- The The Darksword Trilogy revolves around one, though initially no one is aware of this information, as the prophet who delivered it died before he could finish.
- There will be born one to the Royal House one who is dead yet will live, who will die again and live again. And when he returns, he will hold in his hand the destruction of the world... ...Or its salvation.
- The key prophecy in First Wave from the Lost Quatrains of Nostradamus:
On the seventh dawn of the seventh day;A twice-blessed man will roam the fields.Doomed to shadows with his brethren;Or savior to all who walk the ground.
- Basically, it's up to Cade (the "twice-blessed man") whether Earth will be conquered by aliens or not.
- The Shanshu prophecy in Angel says that the vampire with a soul will either save the world or destroy it during the Apocalypse.
- Lexx has the Time Prophet basically state that a Brunene-G will destroy His Divine Shadow. So, of course, HDS kills all of the Brunen-G... Only to turn the last one into a Brainwashed and Crazy undead assassin. It was a specific case of His Shadow trying to Screw Destiny, since He never thought that Kai would recover from being brainwashed (not so much the undead bit), nor that Kai would just so happen to have a brain-eating Cluster Lizard handy when His Shadow transferred back into the body of a planet-sized Insect. Although the prophecy itself is cut and dry, it falls into this trope because the Time Prophet specifically makes her predictions by looking "more or less into the cycles of Future-Past", which basically means "Since all this happened this way before under different names, it will happen again, probably, unless it doesn't".
- On Vikings the Seer is fond of those and will rarely give anyone a straight answer to their questions. He tells Ragnar that if he defeats Jarl Haraldson it will be a sign that the gods favor him and thus his rebellion is not a crime. If Haralsdon wins then it means that Ragnar was obviously not favored by the gods and had to be punished for his crime. Since it is highly unlikely that the two men will reach a peaceful resolution, one of those two outcomes is inevitable and thus the Seer will be proven correct.
- Candorville parodies this during The Reveal. If a vampiress can produce a Dhampyr, which Roxanne managed to do thanks to modern fertilization techniques, she'll lose all the standard weaknesses and the need for blood while retaining all the assets. It's prophesied that she'll someday rule over mankind... unless she gives into her still-existing desire for blood, in which case she'll be returned to normal having gained nothing. "And her APR would shoot up to 29.97%."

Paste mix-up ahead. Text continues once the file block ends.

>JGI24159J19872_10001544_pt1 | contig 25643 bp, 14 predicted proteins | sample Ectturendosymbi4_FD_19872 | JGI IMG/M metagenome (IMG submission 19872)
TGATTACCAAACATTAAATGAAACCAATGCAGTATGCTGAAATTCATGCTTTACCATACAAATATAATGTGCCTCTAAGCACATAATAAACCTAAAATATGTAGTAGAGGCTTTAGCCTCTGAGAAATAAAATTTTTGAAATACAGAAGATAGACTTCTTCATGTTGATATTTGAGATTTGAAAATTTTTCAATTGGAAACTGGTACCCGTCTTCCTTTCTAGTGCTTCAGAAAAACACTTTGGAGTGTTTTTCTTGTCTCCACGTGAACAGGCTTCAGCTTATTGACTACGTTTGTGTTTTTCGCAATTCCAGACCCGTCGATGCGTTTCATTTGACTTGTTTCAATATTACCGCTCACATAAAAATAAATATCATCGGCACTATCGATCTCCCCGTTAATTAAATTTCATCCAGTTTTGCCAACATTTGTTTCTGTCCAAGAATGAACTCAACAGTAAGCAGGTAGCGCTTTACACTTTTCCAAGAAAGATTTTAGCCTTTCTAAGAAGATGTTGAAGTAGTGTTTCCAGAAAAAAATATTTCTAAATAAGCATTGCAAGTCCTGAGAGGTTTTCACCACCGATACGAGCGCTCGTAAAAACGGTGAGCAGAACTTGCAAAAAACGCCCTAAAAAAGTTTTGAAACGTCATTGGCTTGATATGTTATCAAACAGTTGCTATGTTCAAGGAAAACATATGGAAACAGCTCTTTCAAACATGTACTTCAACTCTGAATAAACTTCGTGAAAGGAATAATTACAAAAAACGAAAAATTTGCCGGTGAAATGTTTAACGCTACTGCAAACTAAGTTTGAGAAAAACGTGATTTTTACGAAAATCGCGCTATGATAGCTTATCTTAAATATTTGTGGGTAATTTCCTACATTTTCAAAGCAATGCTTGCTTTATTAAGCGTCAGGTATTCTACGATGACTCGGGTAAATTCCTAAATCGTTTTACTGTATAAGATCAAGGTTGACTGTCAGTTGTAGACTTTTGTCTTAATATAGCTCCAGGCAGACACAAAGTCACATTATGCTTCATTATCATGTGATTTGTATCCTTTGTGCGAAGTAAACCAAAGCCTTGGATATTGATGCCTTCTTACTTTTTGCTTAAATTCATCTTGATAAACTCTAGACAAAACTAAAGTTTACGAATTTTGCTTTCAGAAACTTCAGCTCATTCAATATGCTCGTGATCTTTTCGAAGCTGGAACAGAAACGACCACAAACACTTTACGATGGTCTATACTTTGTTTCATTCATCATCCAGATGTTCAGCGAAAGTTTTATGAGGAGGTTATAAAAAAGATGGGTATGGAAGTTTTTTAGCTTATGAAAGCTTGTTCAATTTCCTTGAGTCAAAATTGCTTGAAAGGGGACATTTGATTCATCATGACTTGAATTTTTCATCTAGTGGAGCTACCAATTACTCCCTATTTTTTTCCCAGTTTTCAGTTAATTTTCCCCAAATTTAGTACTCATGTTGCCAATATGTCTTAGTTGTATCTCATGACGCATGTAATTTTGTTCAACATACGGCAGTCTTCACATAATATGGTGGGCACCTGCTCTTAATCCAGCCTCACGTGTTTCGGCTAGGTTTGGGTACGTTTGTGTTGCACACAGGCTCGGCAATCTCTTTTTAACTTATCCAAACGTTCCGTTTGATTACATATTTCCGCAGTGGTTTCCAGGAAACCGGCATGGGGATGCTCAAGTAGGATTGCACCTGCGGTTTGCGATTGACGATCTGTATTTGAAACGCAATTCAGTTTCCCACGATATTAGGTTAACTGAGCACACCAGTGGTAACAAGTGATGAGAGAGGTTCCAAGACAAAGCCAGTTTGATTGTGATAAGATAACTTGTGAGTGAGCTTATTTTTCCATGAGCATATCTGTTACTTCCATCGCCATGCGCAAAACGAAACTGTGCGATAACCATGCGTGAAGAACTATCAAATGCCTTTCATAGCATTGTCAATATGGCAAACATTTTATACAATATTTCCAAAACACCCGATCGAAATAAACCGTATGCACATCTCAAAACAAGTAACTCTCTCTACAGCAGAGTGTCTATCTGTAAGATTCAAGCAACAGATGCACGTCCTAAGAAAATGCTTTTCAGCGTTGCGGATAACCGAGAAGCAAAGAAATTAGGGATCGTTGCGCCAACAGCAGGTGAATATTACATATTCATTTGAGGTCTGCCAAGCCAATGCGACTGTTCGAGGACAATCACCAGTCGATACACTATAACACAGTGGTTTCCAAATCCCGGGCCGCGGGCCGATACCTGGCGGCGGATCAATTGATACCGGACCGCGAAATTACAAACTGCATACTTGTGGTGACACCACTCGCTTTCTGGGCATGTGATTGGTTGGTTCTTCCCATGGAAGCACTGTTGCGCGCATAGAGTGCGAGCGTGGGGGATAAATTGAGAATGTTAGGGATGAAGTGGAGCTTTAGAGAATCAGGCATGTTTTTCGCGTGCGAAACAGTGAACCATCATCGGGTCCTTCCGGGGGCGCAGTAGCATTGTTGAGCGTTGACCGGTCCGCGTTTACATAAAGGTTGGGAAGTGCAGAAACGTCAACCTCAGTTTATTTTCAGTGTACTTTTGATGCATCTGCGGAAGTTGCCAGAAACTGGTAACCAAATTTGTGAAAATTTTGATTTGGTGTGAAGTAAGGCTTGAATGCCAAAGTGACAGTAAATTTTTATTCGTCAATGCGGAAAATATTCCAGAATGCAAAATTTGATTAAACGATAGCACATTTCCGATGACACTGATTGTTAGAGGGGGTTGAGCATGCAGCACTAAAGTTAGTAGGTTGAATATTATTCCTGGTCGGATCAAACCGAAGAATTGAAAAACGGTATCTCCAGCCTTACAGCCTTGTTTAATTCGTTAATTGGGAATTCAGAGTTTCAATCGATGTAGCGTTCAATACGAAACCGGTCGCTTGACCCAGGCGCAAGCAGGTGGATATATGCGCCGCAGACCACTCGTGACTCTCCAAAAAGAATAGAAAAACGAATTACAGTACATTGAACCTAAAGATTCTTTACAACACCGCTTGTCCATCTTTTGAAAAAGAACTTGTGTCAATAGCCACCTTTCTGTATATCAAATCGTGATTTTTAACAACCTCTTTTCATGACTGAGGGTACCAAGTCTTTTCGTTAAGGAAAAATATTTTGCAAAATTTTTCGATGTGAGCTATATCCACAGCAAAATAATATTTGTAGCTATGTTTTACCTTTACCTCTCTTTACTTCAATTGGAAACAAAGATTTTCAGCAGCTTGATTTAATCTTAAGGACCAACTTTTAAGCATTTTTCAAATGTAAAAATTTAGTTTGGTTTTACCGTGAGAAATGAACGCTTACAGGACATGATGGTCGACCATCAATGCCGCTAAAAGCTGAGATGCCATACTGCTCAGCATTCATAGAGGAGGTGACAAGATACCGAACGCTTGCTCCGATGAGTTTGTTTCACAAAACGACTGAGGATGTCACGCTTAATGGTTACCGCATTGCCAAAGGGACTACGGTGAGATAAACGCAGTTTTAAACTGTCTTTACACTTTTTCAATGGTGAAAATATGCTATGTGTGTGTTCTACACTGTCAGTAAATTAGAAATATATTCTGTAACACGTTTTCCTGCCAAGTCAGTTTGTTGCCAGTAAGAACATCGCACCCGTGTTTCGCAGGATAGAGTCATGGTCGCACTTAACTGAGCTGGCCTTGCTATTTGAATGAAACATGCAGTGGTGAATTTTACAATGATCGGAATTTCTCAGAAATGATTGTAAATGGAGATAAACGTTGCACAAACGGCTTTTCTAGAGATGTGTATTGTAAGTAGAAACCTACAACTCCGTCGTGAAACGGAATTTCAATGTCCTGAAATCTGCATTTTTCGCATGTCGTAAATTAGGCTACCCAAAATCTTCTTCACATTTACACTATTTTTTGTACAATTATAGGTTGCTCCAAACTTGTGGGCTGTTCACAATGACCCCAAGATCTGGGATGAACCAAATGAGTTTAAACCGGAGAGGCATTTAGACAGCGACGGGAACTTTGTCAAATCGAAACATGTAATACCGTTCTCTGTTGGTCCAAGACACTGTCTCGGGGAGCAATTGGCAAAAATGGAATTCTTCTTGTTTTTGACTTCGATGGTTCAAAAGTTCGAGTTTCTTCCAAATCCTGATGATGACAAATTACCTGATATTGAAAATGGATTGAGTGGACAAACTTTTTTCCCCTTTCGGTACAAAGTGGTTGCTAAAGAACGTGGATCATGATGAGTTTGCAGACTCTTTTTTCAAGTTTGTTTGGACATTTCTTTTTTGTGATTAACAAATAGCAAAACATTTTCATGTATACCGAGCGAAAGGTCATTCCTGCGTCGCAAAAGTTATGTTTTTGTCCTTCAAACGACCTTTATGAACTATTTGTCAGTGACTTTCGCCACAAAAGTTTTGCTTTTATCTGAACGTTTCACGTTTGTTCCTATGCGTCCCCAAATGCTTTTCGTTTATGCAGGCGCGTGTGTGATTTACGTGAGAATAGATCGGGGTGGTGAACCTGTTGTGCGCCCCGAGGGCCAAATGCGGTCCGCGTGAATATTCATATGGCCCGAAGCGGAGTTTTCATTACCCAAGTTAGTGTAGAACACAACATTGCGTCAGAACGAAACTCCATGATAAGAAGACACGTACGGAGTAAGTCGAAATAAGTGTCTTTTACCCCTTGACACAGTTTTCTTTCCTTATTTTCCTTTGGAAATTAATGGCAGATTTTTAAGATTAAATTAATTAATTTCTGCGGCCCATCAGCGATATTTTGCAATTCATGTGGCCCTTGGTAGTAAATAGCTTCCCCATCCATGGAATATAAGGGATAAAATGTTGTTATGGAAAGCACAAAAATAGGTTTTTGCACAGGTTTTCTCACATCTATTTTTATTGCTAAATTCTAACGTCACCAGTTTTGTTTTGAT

- SJ Games' In Nomine RPG features the Archangel of Destiny, who knows with divine certainty that ultimately everything will turn out all right... and the Prince of Fate, who has an equal certainty that Hell and the forces of evil will triumph. Fate and Destiny hang in a sort of metaphysical eigenstate over any sort of prophecy in this setting, and as angels and demons, the player characters themselves are often the 'spooky action at a distance' that resolves them.
- The Usurpation of the Solar Deliberative in Exalted was triggered when the Sidereals read the Loom of Fate and noticed a gigantic celestial clusterfuck would ensue if the Solars kept doing things as they were. They could either tell the Solars about this and hope that they'd yield to the advice, or overthrow the Solars and ensure that the crisis did not come to pass. They chose the latter, which had its own string of nasty side effects. The best part? Due to the manifestation of the Great Curse upon the Sidereals, the choice to kill them all did not avert the dark and miserable future that would come if they failed to persuade the Solars — it only delayed it, and if not for the careless arrogance of the forces of Evil, there wouldn't have been any Solars to stand in the way.
- The Draconic Prophecy in the Dungeons & Dragons setting Eberron can be said to follow this trope; it describes the inevitable results of certain events, while remaining silent as to whether these events will ever happen. This works out perfectly for adventures: If event X happens, event Y will happen. If you want to prevent or cause event Y, you've got to worry about event X.
- The game Super Paper Mario revolves around a prophecy of multiversal destruction written in a book called the Dark Prognosticus; this is rivaled by a prophecy that the multiverse will be saved by a band of heroes, as written in the book's Good Counterpart, the Light Prognosticus.
- This one gets a bit confusing: both books predict almost exactly the same set of events coming to pass; the Dark Prognosticus mentions a band of heroes fighting for the multiverse's survival as well. Eventually it is revealed that the Light Prognosticus isn't prophetic at all, but was written "to counter the Dark Prognosticus", suggesting that it simply contains the same prophecy but with a rewritten outcome. Or instructions on how to make the favorable outcome of the Dark Prognosticus's either or prophecy (which is never mentioned that it has) come to pass. Since the Light outcome happens in the end anyway, the suggestion is that even if the Dark was truly prophetic, The Power of Love can Screw Destiny. One prominent Epileptic Tree is that the Dark Prognosticus was written by the Dragon with an Agenda as part of an elaborate plan, rather than actually predicting the future. The writers have not commented on this.